Decanter|July 2020
With a history stretching back several centuries and an understated yet focused approach to maintaining the highest standards in both vineyard and winery, Pomerol estate Château Lafleur is a producer to seek out. Jane Anson reports
Jane Anson

Within five minutes of arriving for my first visit to Château Lafleur back in 2010, I was crouched down alongside a random (to me, although definitely not to then-owner Jacques Guinaudeau, who was explaining its importance) Cabernet Franc vine, hands by turn in the soil then examining the leaves, nodding away vigorously.

Many of us know that Pomerol has its own rules that operate on an entirely different level to those in the rest of Bordeaux, but there are a few that you specifically need to keep in mind if you are planning a visit to Lafleur. First of all, the estate follows the appellation’s adage that the prestige of a property is inversely proportional to the fanfare with which it announces itself. That means you're not going to find any trace of a sign or nameplate, so make sure you have detailed directions. And next up, remember that all of the action almost every time you visit will be outside in the vineyard, so make sure you dress accordingly. You can get away with heels in the Médoc, but not here.

This is true for everyone. When you arrive at Lafleur, you are just as likely to see the owners Baptiste and Julie Guinaudeau – who have now taken over from Baptiste’s parents, Jacques and Sylvie – with their boots on and secateurs in hand as you are any other member of the small team that works here.

Master of understatement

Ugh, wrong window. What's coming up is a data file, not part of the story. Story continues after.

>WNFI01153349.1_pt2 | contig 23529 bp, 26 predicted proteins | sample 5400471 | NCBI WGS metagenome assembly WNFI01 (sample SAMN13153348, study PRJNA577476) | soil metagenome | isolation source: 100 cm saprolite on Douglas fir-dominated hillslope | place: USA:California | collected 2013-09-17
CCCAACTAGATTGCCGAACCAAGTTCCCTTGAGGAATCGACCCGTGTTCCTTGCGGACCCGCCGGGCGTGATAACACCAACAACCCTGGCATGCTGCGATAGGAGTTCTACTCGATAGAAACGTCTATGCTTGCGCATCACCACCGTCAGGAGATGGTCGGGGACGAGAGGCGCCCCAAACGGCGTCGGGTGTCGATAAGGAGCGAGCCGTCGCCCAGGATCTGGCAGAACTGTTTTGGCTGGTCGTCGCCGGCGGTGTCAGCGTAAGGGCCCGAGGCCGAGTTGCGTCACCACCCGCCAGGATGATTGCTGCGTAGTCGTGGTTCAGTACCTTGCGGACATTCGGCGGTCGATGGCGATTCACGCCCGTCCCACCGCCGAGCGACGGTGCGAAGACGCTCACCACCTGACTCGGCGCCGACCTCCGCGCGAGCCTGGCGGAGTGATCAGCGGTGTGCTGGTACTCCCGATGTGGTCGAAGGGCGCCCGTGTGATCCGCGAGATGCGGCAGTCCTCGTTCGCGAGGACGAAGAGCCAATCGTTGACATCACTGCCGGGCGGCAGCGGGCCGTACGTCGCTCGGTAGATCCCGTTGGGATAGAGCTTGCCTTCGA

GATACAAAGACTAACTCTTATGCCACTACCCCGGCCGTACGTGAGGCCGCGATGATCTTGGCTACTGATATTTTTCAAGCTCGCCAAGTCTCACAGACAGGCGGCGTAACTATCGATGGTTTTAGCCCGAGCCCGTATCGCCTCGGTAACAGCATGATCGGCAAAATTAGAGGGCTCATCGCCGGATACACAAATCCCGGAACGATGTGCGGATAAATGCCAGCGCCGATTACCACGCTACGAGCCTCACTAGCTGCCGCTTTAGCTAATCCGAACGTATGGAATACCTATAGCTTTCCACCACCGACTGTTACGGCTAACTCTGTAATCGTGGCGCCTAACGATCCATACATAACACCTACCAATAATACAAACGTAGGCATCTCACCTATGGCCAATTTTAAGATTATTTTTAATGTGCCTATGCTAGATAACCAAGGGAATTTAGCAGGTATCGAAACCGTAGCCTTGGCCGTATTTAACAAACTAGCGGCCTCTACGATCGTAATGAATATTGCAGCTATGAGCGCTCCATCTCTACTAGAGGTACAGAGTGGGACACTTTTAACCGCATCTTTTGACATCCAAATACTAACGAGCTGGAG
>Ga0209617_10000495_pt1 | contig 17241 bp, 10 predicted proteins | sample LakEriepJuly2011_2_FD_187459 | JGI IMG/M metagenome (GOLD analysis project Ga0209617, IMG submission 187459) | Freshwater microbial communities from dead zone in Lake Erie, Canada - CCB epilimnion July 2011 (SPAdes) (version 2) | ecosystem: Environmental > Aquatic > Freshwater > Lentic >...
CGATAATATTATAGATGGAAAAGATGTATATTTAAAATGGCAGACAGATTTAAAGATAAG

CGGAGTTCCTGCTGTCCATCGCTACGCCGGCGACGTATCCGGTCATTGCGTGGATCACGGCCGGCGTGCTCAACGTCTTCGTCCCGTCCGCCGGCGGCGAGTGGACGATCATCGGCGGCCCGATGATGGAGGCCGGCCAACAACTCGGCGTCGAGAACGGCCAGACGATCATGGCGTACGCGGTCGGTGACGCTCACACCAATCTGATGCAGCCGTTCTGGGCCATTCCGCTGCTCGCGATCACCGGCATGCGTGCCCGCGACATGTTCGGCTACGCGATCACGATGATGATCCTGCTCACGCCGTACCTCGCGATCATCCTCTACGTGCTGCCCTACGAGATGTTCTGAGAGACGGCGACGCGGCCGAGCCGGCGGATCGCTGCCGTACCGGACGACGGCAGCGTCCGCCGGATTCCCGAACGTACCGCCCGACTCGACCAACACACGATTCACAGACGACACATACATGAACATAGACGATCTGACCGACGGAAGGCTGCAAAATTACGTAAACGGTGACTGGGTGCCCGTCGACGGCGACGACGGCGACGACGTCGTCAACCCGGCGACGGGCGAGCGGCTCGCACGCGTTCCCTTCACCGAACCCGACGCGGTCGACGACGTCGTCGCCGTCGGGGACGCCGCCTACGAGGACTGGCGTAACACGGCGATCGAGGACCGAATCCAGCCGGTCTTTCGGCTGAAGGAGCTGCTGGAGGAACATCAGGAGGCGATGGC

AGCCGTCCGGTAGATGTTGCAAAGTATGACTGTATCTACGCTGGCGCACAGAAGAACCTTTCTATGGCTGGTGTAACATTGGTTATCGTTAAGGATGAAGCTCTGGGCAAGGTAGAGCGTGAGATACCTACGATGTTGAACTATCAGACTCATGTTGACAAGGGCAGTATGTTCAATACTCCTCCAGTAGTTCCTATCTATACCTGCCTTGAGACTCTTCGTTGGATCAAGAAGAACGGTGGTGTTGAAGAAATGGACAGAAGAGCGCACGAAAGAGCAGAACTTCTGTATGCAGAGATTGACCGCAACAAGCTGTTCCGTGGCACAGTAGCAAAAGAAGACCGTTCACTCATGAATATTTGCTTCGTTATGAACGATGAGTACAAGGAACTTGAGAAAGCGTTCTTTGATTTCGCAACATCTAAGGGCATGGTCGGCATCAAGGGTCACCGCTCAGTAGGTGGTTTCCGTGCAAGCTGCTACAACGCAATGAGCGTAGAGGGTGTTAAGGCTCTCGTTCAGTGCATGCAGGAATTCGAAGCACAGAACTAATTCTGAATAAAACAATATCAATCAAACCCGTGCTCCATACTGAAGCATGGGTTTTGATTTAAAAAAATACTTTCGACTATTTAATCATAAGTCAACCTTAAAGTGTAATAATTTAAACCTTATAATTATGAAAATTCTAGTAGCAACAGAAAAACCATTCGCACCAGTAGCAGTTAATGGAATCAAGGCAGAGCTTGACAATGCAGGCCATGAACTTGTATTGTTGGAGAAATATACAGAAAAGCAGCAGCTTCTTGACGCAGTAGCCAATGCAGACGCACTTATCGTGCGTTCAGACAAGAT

Things are low-key, obsessively so, everyone casual and friendly but laser-focused on the job in hand. Even the beautiful new winery – completed for the 2018 vintage – is resolutely understated, made up of a series of small functional rooms but without the killer space that you routinely expect to see in the Médoc or in St-Emilion.

What you have instead are small signs, subtle flashes where you can intuit that something special is happening. The neighbours provide one big clue (although most of them have forgone signs also, so you have to know what you’re looking for). There’s Château La Fleur-Pétrus off to one side, Petrus on the other, Vieux Château Certan just a stone’s throw behind that. This is prime Pomerol plateau, that section of land that runs between 30m and 40m altitude and covers about 25% of the appellation’s total 800ha surface area. That means about 200ha studded with some of the most sought-after and prestigious vines in the world, each hectare worth at least €2m, and probably far more, if any were ever to come up for sale.

Château Lafleur holds a special place on this plateau, forming as it does a yin and yang with its neighbour Petrus. If you don’t believe in terroir in Bordeaux, you could do a lot worse than to walk through these two vineyards, which touch in places and yet manage to produce such different wines in the glass. Where Petrus is pure sticky clay, 100% Merlot, and all about powerful generosity, at Lafleur the clay is shot through with gravel, quartz, and flint. This gives its wines a more austere start in life, where the full 50% Cabernet Franc (going as high as 60% in 2010) gives a monastic, almost Left Bank feel when young, until it uncurls to reveal the most magical, heart-stopping aromatics and slate-textured minerality that get the blood racing like few other wines in the world.

Price stability


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July 2020